Who Do You Stop For?

Dear Brothers and Sisters,

Jesus continues this week to expound on the mission of a Christian or of a disciple (Luke 10: 25-37).  It is echoed by what we hear in the first reading: The word of God is near to you, it is in your mouth and in your heart so that you can put it into practice.  And what we see today in a gospel has inspired over the centuries countless good works.

Just before this gospel when the disciples return from going out on their own Jesus says, “I bless you, Father, for hiding things from the learned and the clever and revealing them to little children.”  Then he relates this parable about the Good Samaritan who has a childlike spirit.

The contrast of the ministers of God with the unselfishness of this Samaritan who is hated by them is astounding.  We see here the unlimited nature of the Christians’ duty to love.  In the Old Testament, to love your neighbor meant to love your countryman; but now Jesus makes this command universal.  Who is my neighbor; asks the lawyer who seems to want to know the minimum of what he needs to do?  The answer is the one who is in need, no matter what his country or faith or color.  This is the duty to love.

The gospel is asking us: who do you stop for?  Our charity should always be ordered: first, your family, your spouse and children, grandchildren, etc., and then those close to you in the office and neighborhood.  It would be a disorder to run around helping the poor, but neglecting the ones closer to you.

This gospel is thought by some to be a true story, not just a parable.   There is a subtle point that Luke makes that may help us to understand Jesus’ teaching.  To go from Jerusalem which is 2,000 feet above sea level down to Jericho which is 800 feet below sea level, one needs to make a large descent.  The road is well known in those days and is called the “Bloody Way” since so many are robbed on this road.  It seems to me that Luke is also hinting at to love like this Samaritan means that I have to go down; I need to descend.  I need to humble myself and to accept humiliations as Christ did.  Only in this way can I love those who don’t love me, which is the true sign of a Christian.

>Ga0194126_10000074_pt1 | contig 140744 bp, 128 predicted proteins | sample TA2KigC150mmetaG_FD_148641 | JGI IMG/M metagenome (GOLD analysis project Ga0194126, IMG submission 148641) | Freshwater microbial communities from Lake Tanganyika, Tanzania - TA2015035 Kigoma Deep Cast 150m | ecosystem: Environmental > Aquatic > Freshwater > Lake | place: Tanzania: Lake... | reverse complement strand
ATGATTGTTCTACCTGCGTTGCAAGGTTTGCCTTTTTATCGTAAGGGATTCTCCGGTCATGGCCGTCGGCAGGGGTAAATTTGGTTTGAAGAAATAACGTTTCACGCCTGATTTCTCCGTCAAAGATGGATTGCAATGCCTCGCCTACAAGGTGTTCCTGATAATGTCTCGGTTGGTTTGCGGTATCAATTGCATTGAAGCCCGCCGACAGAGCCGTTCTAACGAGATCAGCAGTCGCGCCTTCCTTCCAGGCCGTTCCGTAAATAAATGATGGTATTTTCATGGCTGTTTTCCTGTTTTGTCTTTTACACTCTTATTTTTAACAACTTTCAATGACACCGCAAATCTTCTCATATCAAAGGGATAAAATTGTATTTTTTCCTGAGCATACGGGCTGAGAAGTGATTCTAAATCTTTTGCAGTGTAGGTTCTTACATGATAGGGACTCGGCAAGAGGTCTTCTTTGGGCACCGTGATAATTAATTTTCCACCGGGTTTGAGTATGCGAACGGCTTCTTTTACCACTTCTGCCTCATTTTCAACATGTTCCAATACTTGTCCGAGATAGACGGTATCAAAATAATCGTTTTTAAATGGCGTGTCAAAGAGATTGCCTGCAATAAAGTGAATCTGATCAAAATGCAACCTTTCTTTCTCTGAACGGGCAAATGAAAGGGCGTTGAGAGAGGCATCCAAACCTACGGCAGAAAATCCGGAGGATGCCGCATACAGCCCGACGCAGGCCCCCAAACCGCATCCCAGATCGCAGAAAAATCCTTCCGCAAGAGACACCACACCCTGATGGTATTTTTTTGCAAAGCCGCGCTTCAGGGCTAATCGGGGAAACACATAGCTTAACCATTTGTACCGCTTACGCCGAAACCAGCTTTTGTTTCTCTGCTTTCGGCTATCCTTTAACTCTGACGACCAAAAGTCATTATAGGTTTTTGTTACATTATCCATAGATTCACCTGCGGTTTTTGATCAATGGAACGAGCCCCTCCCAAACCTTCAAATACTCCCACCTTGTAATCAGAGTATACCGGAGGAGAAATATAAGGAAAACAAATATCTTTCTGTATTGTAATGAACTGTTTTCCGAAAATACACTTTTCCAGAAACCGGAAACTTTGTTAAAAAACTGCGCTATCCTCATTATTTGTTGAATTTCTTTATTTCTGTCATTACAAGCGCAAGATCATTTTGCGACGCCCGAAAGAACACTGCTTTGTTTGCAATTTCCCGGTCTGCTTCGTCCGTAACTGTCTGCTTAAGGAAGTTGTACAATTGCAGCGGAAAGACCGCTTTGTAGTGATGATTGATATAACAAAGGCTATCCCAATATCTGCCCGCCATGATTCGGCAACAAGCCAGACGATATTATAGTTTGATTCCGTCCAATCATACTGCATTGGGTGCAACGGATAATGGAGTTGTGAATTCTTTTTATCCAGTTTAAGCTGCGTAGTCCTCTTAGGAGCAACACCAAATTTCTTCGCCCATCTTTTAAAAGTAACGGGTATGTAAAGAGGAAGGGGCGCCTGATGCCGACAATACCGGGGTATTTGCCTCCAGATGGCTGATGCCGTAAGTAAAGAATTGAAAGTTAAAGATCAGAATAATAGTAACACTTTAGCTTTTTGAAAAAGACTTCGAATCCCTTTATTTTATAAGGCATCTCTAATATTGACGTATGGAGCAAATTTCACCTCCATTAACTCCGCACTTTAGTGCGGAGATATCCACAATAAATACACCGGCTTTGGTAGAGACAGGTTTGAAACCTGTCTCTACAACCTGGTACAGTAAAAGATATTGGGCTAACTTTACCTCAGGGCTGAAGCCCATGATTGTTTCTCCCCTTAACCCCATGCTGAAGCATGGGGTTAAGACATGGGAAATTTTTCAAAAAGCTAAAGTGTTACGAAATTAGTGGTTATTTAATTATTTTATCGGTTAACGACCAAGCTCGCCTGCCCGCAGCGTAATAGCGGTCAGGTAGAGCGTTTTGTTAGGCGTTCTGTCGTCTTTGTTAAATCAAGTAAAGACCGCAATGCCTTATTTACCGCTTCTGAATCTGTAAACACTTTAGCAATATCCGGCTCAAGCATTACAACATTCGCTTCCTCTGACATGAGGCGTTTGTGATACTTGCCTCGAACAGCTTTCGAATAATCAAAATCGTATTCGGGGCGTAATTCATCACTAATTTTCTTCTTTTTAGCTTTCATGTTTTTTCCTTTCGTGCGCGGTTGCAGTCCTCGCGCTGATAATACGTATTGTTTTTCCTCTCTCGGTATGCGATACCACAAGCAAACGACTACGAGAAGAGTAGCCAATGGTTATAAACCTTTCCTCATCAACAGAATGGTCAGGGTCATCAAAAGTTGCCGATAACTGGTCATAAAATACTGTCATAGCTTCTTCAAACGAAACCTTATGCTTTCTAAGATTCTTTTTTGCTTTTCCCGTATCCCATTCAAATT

Look at the Samaritan.  His love was spontaneous, disinterested, kind, personal and very effective.  Can we say our love is always disinterested and spontaneous?  Is there a calculation involved?  Don’t we love more the ones we like and hope for something in return?

The lawyer expected a general answer and he got something very different in return.  At the end he could not even say the word: Samaritan.  His response to Christ’s question of who was the true neighbor was: the one who treated him with mercy.

In a new book on C.S. Lewis by Alister McGrath, he describes the amazing scene of The Lion, The Witch and the Wardrobe when winter is melting and Aslan returns to Narnia.  It is a very beautiful image of the witch’s demise and how Christ returns in the figure of Aslan.  The author surmises that this was also a personal experience of Lewis, who in his early thirties rejected atheism and embraced Jesus Christ.  Lewis insists that it was not he who was searching for God.  God took the initiative and Lewis’ heart melted, like that eternal Narnian winter.  He became one of the greatest apologists for Christianity in England and the US, and still has an enormous influence today.

Maybe we also need to have our hearts melted so that we can descend and be able to love those who are in need, and are near to us.

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